Andrew Thomas talks to John Bateson, whose interests in history and politics ensure he is passionate about history – but who also wants to ensure people are looked after well in the present and future.

John Bateson is firmly rooted in the Kendal and Oxenholme area. One of his ancestors, Thomas, moved to Old Hutton from Bentham in 1732 and three of John’s four grandparents were born in Kendal.

John, 66, was born at the former Helme Chase Maternity Hospital and grew up at his parents’ house at Bolefoot in Oxenholme, where he still lives.

His father worked at Oxenholme station, which partly inspired John’s lifelong interest in the railways. He has a large collection of railway photographs, many from the steam era, showing locomotives, but also revealing how Oxenholme as a village has developed over the years.

“Until Bolefoot was built most of the houses in Oxenholme were owned by the railway,” said John. “They were tied cottages with cheap rents and if you left the railway you had to leave the house. But in many cases a son would join the railway so the house stayed in the same family for generations.”

John went to the Parish Church Primary School at Kirkland and then to Kendal Grammar School (now Kirkbie Kendal) in 1965. He left at 17 and worked in the hospitality industry for a while until an interest in politics also made him consider furthering his academic career.

“As a toddler walking down Oxenholme Road my grandmother pointed to a house where Harry Walker, who was briefly Labour MP for Rossendale, lived. I was also interested in the 1964 general election, where Harold Wilson won marginally.

John Bateson (right) on the panel at The Westmorland Gazettes pre-election debate at Kendal College in 2015

John Bateson (right) on the panel at The Westmorland Gazette's pre-election debate at Kendal College in 2015

“There was a realisation that we were Labour as a family and that seemed a good thing. I joined the Labour Party at the age of 19 and that got me interested in education.”

After A-levels at Preston he studied politics and economics at the Co-operative College at Stanford Hall, near Loughborough, and then did two years at Bradford University. From 1983-1991 he worked for Bradford Council as a community development officer and was heavily involved in setting up community centres.

“I had always thought of Kendal and Oxenholme as home and I think it was always my intention to return here,” said John, who came back to South Lakeland in 1991. He worked as deputy manager at the Royal King’s Hotel at Lancaster for nine years before leaving to care full-time for his mother.

He had stood unsuccessfully as a town, district and county councillor in the past and, in 2001, was asked to be the Parliamentary candidate for Labour at the General Election. He stood again in 2015.

He spent four years as a councillor on Kendal Town Council and four at Natland Parish Council and was Kendal Mayor in 2009/10.

“It was a great experience and a great honour,” he said. He was keen during his year in office to enhance the role and show its importance to the history of the town. Kendal had to fight to maintain its mayoralty when local government was reorganised in 1974.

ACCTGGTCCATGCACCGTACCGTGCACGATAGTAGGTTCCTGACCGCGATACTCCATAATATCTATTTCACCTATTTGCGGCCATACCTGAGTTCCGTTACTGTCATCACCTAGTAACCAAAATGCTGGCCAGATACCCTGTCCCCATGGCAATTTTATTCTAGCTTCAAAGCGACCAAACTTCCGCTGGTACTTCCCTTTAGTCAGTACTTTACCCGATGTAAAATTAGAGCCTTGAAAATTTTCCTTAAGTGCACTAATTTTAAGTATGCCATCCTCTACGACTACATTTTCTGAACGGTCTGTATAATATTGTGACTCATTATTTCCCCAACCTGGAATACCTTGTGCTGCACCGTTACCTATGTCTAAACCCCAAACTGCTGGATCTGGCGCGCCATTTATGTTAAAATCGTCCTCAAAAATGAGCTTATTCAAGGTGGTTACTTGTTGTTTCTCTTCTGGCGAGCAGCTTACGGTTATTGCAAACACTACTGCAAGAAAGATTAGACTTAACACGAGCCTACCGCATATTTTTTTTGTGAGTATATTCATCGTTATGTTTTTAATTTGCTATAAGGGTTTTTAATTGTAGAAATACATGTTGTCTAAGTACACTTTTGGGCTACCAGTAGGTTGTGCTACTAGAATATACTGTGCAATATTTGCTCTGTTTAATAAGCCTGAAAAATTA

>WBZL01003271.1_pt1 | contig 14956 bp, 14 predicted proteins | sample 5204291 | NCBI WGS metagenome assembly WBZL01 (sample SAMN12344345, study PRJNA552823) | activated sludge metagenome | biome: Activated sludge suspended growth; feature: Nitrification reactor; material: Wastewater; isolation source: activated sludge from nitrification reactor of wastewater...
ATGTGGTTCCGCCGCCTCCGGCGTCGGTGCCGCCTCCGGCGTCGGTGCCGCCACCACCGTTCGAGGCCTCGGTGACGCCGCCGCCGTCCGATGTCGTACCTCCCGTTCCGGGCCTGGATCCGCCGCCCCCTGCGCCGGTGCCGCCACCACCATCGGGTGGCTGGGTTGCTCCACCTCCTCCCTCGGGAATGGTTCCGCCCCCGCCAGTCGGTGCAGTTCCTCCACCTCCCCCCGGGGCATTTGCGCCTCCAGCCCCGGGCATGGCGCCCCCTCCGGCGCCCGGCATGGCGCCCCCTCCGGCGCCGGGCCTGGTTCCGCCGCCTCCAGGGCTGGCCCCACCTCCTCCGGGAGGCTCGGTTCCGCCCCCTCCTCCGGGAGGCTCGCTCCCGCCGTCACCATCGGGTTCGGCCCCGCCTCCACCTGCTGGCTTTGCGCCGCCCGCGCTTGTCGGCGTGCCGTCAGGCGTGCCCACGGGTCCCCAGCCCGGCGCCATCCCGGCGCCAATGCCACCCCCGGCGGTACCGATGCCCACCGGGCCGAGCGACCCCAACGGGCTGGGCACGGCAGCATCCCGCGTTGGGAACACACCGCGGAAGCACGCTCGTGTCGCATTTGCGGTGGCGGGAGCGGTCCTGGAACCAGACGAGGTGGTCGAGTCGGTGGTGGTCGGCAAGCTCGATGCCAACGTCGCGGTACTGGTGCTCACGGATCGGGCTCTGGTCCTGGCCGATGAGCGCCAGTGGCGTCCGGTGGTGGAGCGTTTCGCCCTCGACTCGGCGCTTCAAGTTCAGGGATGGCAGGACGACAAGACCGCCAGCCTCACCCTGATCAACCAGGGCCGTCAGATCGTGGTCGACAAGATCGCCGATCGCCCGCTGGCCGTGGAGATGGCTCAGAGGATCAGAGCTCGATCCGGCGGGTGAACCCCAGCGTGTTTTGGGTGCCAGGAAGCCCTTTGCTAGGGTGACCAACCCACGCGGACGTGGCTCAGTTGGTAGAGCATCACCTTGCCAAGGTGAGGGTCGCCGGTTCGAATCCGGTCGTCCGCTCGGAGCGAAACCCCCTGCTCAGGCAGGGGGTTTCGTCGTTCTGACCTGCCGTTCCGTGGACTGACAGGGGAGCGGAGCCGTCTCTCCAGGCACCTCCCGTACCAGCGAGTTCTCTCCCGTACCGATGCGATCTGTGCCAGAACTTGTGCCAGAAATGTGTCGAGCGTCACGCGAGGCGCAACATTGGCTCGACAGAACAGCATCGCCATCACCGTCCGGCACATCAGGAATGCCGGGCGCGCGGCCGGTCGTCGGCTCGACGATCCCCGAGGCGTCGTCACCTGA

“People appreciate the history of the mayoralty but also how the mayor has to relate the role to the modern day. The mayor is as an important figurehead of the town and someone who also promotes its integrity and interests.”

John has a keen interest in local history and, until lockdown, regularly led walks around Kendal. “I like to show Kendal as a living town. History is not dull, boring and dusty. I try to show how our ancestors lived.

John Bateson was appointed Kendal town crier in 2019

John Bateson was appointed Kendal town crier in 2019

“For example, the Market Place was not just a place of commerce, but also a place of punishment, with its dungeon, stocks and pillory. It was also a place of proclamation. The Market Cross stood in the middle of Stricklandgate until 1785, when it was moved as it was an obstacle to the coaches which brought people to and from the town.

“George Fox, the Quaker, and John Wesley, the Methodist, preached from there and the town crier or bellman would stand there to make proclamations, such as the death of a monarch,” said John.

He joined Kendal Civic Society and is now its chairman. “The civic society is there to preserve the best of the past but also to promote the best of the present and future.

“It is not about preserving the town in aspic. We want to promote the town as a modern, living place and encourage people to come and live here.”

John, who was appointed town crier in May 2019, describes himself as ‘a very strong humanist’, who got on well with people with other religious and political beliefs.

Among those who inspired him were Arthur Greenwood, a housing minister from 1929-1931, whose Housing Act encouraged councils to build quality housing for local people. John said his mother lived in a poor area in German Yard but Greenwood’s act enabled the building of the Kirkbarrow council estate and moving there had improved her life.